While reading this article in The Economist, the section on rising inequality leapt out at me. The newspaper suggested that technology may be to blame. This is certainly a situation that I’ve been expecting for a while.
In contrast to the Singularity proposed by Vernor Vinge, I believe that as people become more educated, have better tools, and live longer, it will be harder and harder for young, less well educated, and poorer people to compete. This will stratify society.
The Redshift theory basically categorizes computing needs as either growing faster or slower than Moore’s Law. Traditional business is over-served by Moore’s Law, whereas applications such as financial market simulations, drug industry research, computer animation, and the high-growth end of the internet industry (Facebook, You-Tube, Flickr), are needing computing resources faster than Moore’s Law. These industries are apparently the ones going to generate above-GDP levels of return to an investor.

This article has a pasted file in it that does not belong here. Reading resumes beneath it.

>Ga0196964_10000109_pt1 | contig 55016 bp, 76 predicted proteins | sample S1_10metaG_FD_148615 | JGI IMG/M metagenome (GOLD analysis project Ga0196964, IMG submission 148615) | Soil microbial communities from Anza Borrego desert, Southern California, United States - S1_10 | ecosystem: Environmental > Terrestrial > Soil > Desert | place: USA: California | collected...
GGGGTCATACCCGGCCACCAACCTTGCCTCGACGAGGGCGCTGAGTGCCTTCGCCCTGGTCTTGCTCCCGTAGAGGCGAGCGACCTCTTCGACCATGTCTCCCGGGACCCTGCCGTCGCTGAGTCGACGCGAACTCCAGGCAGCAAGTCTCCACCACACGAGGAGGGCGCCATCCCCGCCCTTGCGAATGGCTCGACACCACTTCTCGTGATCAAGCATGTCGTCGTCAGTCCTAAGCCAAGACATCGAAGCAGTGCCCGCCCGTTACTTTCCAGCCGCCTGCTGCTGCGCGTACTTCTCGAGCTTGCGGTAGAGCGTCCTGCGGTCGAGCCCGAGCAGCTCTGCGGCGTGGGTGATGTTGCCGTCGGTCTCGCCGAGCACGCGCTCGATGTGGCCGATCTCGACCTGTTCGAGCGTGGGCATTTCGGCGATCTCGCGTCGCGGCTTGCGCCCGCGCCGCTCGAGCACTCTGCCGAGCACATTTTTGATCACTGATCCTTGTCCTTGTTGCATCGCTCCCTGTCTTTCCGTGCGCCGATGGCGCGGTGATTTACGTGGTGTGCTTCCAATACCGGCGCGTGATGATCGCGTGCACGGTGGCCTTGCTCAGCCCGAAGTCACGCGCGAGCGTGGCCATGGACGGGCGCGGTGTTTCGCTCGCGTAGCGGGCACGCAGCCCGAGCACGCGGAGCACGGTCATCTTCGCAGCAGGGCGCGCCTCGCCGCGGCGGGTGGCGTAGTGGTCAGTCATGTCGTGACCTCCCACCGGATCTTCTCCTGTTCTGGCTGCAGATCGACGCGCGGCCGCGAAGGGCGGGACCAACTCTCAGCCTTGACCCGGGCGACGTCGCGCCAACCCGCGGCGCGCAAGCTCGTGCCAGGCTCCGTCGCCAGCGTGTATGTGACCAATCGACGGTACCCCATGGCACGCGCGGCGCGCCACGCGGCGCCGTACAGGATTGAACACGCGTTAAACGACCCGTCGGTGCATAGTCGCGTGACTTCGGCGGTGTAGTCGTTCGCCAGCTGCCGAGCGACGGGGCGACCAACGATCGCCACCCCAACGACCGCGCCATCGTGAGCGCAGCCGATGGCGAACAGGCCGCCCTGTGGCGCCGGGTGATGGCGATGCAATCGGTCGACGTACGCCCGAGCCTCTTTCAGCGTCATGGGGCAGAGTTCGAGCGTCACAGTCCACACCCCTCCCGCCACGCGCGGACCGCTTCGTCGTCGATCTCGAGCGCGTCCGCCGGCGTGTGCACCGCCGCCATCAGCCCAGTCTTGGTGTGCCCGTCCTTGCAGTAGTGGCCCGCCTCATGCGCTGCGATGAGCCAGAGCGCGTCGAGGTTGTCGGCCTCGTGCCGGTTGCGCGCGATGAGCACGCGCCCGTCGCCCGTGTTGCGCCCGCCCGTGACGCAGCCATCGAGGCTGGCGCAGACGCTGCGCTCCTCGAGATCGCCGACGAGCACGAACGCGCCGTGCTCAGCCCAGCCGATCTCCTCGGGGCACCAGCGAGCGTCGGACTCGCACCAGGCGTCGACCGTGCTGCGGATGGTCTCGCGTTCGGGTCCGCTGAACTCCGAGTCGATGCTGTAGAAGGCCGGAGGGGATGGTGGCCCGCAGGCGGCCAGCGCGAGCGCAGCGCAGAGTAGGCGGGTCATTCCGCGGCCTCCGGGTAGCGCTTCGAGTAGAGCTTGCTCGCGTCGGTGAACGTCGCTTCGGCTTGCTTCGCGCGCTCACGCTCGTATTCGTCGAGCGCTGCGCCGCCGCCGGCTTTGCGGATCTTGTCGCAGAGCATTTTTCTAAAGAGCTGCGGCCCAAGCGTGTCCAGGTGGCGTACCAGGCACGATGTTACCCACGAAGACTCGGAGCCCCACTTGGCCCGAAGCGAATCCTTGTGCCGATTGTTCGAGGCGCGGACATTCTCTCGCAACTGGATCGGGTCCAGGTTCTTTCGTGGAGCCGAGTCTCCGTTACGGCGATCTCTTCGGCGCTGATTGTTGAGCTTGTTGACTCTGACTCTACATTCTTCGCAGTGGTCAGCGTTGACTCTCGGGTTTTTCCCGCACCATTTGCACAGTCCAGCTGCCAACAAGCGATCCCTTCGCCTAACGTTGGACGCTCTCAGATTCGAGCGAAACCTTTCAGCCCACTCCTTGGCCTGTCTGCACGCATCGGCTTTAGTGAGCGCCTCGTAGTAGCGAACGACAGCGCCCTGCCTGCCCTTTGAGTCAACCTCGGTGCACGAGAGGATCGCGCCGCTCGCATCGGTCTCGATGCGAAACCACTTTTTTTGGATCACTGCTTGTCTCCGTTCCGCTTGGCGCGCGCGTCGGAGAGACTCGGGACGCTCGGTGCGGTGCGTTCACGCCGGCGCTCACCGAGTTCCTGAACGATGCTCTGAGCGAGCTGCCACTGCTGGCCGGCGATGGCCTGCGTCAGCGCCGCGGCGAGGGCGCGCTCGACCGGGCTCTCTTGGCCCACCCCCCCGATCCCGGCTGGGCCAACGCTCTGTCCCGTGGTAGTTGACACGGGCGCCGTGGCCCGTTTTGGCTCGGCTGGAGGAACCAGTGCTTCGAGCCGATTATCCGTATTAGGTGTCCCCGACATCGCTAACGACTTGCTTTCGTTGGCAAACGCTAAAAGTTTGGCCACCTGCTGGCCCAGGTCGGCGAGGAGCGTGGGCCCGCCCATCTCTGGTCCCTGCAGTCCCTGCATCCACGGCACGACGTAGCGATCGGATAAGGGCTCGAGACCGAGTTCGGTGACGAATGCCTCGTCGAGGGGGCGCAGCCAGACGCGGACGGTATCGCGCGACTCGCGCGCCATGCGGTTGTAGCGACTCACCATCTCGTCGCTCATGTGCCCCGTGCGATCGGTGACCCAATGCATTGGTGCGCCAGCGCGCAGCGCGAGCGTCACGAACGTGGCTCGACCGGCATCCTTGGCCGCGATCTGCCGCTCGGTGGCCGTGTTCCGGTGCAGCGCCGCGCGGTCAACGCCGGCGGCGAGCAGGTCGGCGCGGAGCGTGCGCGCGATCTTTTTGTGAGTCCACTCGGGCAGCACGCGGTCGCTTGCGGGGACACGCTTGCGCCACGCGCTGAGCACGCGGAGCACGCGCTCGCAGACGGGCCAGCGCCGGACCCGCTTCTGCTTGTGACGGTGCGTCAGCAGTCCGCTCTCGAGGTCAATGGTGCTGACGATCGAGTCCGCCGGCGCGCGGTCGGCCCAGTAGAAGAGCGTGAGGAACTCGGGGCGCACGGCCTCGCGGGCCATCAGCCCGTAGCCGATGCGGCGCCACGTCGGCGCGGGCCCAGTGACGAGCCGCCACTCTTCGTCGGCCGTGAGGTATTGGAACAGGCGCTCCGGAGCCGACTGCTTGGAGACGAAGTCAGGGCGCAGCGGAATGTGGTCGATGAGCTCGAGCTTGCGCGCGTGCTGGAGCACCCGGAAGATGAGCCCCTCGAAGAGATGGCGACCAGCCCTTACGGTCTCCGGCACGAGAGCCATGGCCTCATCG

This theory was advanced by Greg Papadopoulos of Sun Microsystems. One of Sun’s solutions for servicing the computing needs of “Redshifting” companies is Project Blackbox – providing as much computing power as possible inside a shipping container.